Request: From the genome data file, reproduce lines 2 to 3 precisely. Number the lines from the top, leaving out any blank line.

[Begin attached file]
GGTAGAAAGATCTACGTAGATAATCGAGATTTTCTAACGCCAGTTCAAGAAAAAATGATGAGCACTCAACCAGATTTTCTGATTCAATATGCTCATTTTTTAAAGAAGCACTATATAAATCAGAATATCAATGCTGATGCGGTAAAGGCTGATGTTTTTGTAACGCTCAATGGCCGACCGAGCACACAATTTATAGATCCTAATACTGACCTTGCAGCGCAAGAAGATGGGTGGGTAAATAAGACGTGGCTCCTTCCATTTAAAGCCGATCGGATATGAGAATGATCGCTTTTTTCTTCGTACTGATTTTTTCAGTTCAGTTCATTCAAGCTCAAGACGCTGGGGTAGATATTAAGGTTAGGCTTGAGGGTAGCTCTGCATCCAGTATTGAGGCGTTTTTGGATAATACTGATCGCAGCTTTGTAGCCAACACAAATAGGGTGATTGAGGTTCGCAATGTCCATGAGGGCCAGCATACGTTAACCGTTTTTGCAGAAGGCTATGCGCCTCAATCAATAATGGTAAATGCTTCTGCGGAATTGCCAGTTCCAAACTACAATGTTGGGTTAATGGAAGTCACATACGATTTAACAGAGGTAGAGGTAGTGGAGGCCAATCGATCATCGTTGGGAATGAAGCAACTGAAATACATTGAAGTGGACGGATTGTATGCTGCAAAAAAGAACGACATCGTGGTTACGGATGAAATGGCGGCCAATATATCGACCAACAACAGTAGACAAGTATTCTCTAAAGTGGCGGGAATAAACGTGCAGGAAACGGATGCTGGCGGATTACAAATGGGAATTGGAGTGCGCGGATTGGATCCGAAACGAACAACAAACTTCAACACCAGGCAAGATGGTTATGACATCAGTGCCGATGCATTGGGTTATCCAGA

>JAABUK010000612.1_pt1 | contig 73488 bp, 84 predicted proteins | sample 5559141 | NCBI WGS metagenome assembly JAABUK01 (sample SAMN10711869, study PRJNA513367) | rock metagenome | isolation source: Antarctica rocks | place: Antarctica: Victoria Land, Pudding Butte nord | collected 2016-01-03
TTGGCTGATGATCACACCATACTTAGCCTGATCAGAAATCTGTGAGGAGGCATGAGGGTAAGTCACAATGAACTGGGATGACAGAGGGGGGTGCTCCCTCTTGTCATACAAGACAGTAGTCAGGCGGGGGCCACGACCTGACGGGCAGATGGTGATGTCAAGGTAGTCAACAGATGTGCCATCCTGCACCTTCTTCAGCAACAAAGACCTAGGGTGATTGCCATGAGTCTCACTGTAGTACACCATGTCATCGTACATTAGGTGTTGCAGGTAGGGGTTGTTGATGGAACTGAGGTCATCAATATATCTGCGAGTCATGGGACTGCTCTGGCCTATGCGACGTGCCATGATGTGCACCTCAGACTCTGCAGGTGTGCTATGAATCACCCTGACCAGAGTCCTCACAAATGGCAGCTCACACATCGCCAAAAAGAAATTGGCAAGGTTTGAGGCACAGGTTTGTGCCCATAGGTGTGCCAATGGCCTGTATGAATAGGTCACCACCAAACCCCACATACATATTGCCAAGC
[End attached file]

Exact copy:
>JAABUK010000612.1_pt1 | contig 73488 bp, 84 predicted proteins | sample 5559141 | NCBI WGS metagenome assembly JAABUK01 (sample SAMN10711869, study PRJNA513367) | rock metagenome | isolation source: Antarctica rocks | place: Antarctica: Victoria Land, Pudding Butte nord | collected 2016-01-03
TTGGCTGATGATCACACCATACTTAGCCTGATCAGAAATCTGTGAGGAGGCATGAGGGTAAGTCACAATGAACTGGGATGACAGAGGGGGGTGCTCCCTCTTGTCATACAAGACAGTAGTCAGGCGGGGGCCACGACCTGACGGGCAGATGGTGATGTCAAGGTAGTCAACAGATGTGCCATCCTGCACCTTCTTCAGCAACAAAGACCTAGGGTGATTGCCATGAGTCTCACTGTAGTACACCATGTCATCGTACATTAGGTGTTGCAGGTAGGGGTTGTTGATGGAACTGAGGTCATCAATATATCTGCGAGTCATGGGACTGCTCTGGCCTATGCGACGTGCCATGATGTGCACCTCAGACTCTGCAGGTGTGCTATGAATCACCCTGACCAGAGTCCTCACAAATGGCAGCTCACACATCGCCAAAAAGAAATTGGCAAGGTTTGAGGCACAGGTTTGTGCCCATAGGTGTGCCAATGGCCTGTATGAATAGGTCACCACCAAACCCCACATACATATTGCCAAGC